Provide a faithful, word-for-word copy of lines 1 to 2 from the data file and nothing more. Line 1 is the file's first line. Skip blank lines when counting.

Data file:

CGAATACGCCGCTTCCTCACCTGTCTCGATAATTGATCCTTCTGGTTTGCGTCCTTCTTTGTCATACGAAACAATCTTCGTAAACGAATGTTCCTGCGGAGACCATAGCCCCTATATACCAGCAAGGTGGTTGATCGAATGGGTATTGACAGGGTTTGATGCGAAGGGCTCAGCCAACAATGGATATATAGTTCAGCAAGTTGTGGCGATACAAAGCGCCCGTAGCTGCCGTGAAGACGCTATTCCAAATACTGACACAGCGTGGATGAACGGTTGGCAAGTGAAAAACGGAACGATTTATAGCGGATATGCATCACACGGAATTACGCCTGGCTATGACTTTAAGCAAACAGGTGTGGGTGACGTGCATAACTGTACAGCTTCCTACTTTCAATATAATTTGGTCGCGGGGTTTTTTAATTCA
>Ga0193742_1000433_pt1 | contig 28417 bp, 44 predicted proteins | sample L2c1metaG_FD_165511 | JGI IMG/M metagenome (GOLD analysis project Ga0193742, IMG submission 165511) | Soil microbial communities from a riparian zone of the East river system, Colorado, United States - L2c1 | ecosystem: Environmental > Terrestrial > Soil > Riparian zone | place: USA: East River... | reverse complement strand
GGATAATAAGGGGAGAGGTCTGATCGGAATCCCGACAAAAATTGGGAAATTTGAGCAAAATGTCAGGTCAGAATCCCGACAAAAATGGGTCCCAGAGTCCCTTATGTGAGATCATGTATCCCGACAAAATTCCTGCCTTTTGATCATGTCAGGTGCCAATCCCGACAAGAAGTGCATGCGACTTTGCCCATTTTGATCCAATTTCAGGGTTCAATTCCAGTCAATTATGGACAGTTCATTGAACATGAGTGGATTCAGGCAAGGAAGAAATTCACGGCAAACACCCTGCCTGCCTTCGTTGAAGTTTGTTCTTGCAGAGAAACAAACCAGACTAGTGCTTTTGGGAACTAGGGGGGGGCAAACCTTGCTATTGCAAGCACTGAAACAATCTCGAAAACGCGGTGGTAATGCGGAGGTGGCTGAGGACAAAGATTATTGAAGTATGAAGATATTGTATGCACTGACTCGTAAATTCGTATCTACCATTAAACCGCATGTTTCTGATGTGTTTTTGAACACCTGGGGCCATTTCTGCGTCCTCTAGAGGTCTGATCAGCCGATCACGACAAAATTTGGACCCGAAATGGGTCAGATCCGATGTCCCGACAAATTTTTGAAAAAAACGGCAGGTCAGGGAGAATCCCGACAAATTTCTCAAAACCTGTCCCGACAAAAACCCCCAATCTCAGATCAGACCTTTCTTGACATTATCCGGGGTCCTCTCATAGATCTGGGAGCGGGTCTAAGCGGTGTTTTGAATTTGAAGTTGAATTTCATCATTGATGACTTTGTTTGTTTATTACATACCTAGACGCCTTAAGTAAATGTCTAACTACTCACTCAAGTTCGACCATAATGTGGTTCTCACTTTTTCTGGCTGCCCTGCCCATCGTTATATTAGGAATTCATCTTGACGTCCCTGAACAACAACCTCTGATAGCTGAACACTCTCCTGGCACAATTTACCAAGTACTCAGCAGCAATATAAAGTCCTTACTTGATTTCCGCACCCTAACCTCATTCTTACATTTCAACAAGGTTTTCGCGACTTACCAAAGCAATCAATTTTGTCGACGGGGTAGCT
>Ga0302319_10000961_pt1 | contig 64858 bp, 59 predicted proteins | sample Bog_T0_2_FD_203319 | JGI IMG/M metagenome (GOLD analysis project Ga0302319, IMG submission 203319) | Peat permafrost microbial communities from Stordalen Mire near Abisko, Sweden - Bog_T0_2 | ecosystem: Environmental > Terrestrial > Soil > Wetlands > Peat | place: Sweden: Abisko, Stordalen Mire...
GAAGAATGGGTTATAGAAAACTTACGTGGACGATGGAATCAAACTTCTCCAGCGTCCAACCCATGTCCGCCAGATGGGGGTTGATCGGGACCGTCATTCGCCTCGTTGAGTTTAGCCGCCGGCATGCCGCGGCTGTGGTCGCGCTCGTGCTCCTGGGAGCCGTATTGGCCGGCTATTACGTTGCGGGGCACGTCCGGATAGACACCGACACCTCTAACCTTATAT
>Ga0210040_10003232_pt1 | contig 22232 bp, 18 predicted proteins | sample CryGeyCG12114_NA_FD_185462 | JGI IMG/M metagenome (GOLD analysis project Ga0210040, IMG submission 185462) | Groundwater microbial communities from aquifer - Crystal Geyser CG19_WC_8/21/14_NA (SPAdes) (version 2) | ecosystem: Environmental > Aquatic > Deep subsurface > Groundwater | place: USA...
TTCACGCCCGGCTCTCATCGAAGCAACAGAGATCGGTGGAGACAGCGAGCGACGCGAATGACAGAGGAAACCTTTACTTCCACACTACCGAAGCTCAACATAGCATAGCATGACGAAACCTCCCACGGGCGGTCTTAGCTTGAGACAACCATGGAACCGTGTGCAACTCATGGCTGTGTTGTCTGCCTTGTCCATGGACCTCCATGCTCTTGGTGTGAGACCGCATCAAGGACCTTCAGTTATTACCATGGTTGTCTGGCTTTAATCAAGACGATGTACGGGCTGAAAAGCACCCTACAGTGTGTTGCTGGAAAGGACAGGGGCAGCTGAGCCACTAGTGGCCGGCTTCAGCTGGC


CGAATACGCCGCTTCCTCACCTGTCTCGATAATTGATCCTTCTGGTTTGCGTCCTTCTTTGTCATACGAAACAATCTTCGTAAACGAATGTTCCTGCGGAGACCATAGCCCCTATATACCAGCAAGGTGGTTGATCGAATGGGTATTGACAGGGTTTGATGCGAAGGGCTCAGCCAACAATGGATATATAGTTCAGCAAGTTGTGGCGATACAAAGCGCCCGTAGCTGCCGTGAAGACGCTATTCCAAATACTGACACAGCGTGGATGAACGGTTGGCAAGTGAAAAACGGAACGATTTATAGCGGATATGCATCACACGGAATTACGCCTGGCTATGACTTTAAGCAAACAGGTGTGGGTGACGTGCATAACTGTACAGCTTCCTACTTTCAATATAATTTGGTCGCGGGGTTTTTTAATTCA
>Ga0193742_1000433_pt1 | contig 28417 bp, 44 predicted proteins | sample L2c1metaG_FD_165511 | JGI IMG/M metagenome (GOLD analysis project Ga0193742, IMG submission 165511) | Soil microbial communities from a riparian zone of the East river system, Colorado, United States - L2c1 | ecosystem: Environmental > Terrestrial > Soil > Riparian zone | place: USA: East River... | reverse complement strand